In early 2007 Volvo and Swedish power company Vattenfall set out to test and develop plug-in technology aimed at series-producing plug-in hybrid cars in Sweden. Today they announced the result from their joint project: In three years you will be able to drive an electric and diesel hybrid Volvo.

Volvo will manufacture the new hybrid cars while Vattenfall will develop the charging system and supply the cars with electric power. The plug-in hybrid will be more expensive than a conventional Volvo V70, but according to Volvo, the fuel costs will be cut by one third compared to a regular diesel engine car. Vattenfall will also deliver power to the cars from renewable electricity sourced specifially from windpower or hydropower.

"The engine will also be prepared for running on syntetchic bio-diesel. The emissions are below 50 grams per kilometer, its a 50 percent reduction compared to the best hybrids on the market today. Running cost will be a third of a conventional car today," said Stephen Odell, CEO of Volvo Cars, when presenting the new car in downtown Stockholm, Sweden.

"Through electric power, we avoid the emissions from each individual car. Instead of petrol or diesel, the energy is derived from a few large power sources and Vattenfall is working hard to eliminate carbon dioxide emissions from all electricity production. In Sweden, virtually all Vattenfall's electricity production is emission-free," said Lars G Josefsson, President and CEO of Vattenfall, in a statement.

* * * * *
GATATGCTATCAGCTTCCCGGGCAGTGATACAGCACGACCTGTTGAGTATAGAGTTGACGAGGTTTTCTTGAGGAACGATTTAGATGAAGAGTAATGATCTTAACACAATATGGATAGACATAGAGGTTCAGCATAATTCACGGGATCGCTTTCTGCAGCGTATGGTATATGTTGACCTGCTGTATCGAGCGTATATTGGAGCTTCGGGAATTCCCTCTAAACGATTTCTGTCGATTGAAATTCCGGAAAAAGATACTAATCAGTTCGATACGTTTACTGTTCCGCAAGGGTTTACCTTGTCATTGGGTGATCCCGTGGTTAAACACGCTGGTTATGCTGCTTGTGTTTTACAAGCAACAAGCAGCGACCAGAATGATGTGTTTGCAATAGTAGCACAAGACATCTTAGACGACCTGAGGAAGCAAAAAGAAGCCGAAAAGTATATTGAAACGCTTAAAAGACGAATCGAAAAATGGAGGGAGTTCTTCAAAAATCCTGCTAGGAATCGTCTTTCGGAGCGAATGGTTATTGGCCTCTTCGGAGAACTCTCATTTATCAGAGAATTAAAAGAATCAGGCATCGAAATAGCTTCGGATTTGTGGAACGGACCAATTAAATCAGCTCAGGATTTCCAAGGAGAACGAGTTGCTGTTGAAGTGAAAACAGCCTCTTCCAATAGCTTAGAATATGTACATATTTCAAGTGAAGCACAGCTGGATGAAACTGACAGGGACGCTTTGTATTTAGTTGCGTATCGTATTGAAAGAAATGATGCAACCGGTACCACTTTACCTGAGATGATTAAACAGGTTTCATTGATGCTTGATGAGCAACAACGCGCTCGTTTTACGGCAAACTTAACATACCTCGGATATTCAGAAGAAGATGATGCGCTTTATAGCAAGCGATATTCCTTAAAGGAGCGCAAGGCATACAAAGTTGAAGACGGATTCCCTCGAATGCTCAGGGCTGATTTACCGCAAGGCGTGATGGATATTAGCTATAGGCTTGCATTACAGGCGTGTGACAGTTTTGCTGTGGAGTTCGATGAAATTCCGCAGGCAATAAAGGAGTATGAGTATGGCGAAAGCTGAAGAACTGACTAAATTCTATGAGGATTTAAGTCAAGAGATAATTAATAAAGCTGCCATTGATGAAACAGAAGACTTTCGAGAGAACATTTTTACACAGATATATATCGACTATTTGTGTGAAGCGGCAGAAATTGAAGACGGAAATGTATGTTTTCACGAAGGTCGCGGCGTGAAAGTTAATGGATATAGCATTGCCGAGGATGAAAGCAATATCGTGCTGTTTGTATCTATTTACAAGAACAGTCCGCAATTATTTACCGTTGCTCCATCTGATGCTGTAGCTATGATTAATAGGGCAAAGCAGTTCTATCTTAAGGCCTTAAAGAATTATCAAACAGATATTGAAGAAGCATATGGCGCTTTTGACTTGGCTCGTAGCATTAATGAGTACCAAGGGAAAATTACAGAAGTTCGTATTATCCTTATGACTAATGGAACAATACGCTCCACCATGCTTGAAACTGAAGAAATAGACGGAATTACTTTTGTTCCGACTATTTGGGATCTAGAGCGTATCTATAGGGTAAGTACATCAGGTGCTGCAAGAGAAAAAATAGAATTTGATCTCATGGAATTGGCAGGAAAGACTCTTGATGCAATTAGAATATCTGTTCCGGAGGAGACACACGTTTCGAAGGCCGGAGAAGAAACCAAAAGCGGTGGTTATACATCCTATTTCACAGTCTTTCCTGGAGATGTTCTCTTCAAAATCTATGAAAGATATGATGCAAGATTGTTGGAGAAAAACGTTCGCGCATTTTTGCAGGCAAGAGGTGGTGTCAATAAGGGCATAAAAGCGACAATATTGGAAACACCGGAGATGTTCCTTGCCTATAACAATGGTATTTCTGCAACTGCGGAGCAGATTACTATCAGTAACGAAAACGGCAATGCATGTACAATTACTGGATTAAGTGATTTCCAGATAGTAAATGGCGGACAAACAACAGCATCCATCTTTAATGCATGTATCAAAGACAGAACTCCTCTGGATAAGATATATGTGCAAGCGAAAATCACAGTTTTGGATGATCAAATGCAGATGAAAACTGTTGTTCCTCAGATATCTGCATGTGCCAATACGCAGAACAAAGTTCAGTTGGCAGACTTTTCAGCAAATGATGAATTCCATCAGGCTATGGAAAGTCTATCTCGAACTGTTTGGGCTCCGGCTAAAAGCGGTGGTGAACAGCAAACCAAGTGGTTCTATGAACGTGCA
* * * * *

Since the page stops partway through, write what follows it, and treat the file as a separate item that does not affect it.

The new electric Volvo engine will deliver 11.3 kilowatts or 100 horsepower. The technology can be adapted to any other fuels or engine combinations. According to Volvo, the lithium-ion battery in the new hybrid will charge in five hours on a regular wall socket, and it also uses breaking power to charge. However, there are diffrences to competitors like the Toyota Prius.

"We're skipping one step of the hybrid evolution – not using a small battery that charges from the combustion engine and brake power all the time. Instead, we use a big battery, which you recharge at home during night time and will reach 30 miles on one charge. Then, the combustion engine will start powering the car, said Paul Gustavsson, Manager for the joint hybrid project at Volvo, to Swedish daily technology paper Ny Teknik. 

During the summer of 2009, three demonstration cars will be evaluated. Vattenfall is testing different concepts for high-speed home charging and charging stations in public places.

Questions were made about what happened to the previous hybrid attempt from Volvo, the "C30 Recharge." According to Stephen Odell, that project informed the development of the new hybrid. 

To succeed, Volvo and Vattenfall want government support. Stephen Odell claimed that since the new car is below 50 grams emission per kilometer, it is valid for tax credits when put on market.

"We are going to need some sort of incentives. The English and Swedish government have indicated that they're willing to support these type of cars," he said.